This study evaluated the fracture resistance and the survival rate of different all-ceramic crowns in-vitro after thermomechanical fatigue loading in comparison to porcelain-fused-to-metal posterior crowns. Sixteen crowns for human mandibular first molars were made of each of the following: Cercon, IPS-Empress 2 In-Ceram Zirconia, Procera AllZircon and porcelain-fused-to-metal. Half of the specimens of each group was thermocycled and dynamically loaded using a chewing simulator All samples were thereafter tested for the maximum fracture resistance. The survival rates after 1-2 million cycles in the artificial mouth were 100% in all the tested crown systems. The chewing simulation and thermocycling did not significantly decrease the fracture strength of the ceramic crowns (P>0.005). The median fracture load of Cercon, Procera AllZircon, In-Ceram Zirconia and PFM was significantly higher than IPS-Empress 2 both for loaded and non loaded groups (PZirconia and PFM was not significant (P>0.005). All-ceramic systems showed fracture load values similar to those of porcelain-fused-to-metal molar crowns and therefore may be considered for use in clinical studies.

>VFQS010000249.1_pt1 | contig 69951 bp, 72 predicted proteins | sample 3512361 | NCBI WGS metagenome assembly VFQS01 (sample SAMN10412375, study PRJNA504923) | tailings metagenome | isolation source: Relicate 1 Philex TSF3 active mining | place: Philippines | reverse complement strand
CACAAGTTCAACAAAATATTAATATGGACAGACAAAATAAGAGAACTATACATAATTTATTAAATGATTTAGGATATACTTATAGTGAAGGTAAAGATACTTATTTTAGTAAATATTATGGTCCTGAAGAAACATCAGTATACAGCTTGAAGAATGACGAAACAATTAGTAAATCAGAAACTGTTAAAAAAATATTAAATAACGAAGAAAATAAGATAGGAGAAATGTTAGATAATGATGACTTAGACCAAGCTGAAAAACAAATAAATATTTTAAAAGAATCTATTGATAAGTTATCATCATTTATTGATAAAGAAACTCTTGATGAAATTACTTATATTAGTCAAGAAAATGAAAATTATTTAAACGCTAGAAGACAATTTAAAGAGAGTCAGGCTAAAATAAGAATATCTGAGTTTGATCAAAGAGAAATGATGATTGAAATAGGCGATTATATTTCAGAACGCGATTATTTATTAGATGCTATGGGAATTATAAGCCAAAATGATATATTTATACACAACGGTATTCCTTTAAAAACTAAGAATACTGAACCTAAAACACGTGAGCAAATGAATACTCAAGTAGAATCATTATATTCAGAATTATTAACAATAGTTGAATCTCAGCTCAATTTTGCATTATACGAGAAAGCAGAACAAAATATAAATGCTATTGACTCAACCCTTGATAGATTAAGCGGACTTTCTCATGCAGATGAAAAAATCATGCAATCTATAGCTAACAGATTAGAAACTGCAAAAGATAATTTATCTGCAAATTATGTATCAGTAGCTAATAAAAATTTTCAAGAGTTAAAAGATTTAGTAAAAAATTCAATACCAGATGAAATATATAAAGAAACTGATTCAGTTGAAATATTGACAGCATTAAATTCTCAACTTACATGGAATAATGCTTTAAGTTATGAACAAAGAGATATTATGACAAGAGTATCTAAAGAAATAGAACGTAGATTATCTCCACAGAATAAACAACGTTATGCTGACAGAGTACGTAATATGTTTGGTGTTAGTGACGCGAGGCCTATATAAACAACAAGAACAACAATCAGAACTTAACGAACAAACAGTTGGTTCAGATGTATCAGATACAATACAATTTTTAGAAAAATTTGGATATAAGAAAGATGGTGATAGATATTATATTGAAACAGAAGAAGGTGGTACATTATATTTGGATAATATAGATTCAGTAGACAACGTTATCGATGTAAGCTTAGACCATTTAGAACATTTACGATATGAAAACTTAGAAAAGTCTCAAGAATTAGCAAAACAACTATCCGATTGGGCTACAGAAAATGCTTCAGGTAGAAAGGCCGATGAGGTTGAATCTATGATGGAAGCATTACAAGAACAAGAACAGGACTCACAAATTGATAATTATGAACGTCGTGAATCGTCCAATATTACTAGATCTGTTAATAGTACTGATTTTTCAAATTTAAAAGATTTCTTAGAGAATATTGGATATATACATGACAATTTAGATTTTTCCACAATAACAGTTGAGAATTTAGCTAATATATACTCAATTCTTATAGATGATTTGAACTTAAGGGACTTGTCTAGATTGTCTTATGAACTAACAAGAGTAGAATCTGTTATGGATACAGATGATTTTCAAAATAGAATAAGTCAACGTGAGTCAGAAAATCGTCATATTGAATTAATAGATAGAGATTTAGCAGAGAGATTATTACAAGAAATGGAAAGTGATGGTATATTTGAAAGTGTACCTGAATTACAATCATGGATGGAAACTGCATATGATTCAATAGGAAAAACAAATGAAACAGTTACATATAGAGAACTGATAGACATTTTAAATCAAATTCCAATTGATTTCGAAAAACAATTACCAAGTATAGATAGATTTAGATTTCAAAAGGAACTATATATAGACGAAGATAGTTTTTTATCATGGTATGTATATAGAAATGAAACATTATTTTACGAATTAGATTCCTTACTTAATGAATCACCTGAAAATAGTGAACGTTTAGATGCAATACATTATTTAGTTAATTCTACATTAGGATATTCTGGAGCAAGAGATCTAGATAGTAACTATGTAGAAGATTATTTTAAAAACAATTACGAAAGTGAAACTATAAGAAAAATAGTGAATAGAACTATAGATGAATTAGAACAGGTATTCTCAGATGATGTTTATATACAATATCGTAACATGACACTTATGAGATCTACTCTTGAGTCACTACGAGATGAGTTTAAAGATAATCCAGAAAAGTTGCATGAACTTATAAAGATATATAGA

6. On the design of thermally loaded fiber optics feedthroughs

    Directory of Open Access Journals (Sweden)

    Marinković Dragan Z.

    2016-01-01

    Full Text Available Thermo-mechanical design aspects of various structures exposed to cyclic thermal loading have a crucial impact on their lifetime. This is particularly valid for fiber optics feedthroughs that involve several materials with significantly different thermal expansion ratios. Thermal loading in such structures may give rise to non-trivial thermally induced deformations and therewith stresses, which can be adequately predicted and assessed only by a detailed 3-D numerical simulation. This paper considers a couple of design solutions of fiber optics feedthroughs, which have exhibited certain weaknesses in their application. Numerical simulation by means of the finite element method has been conducted to reveal the weak points of the design.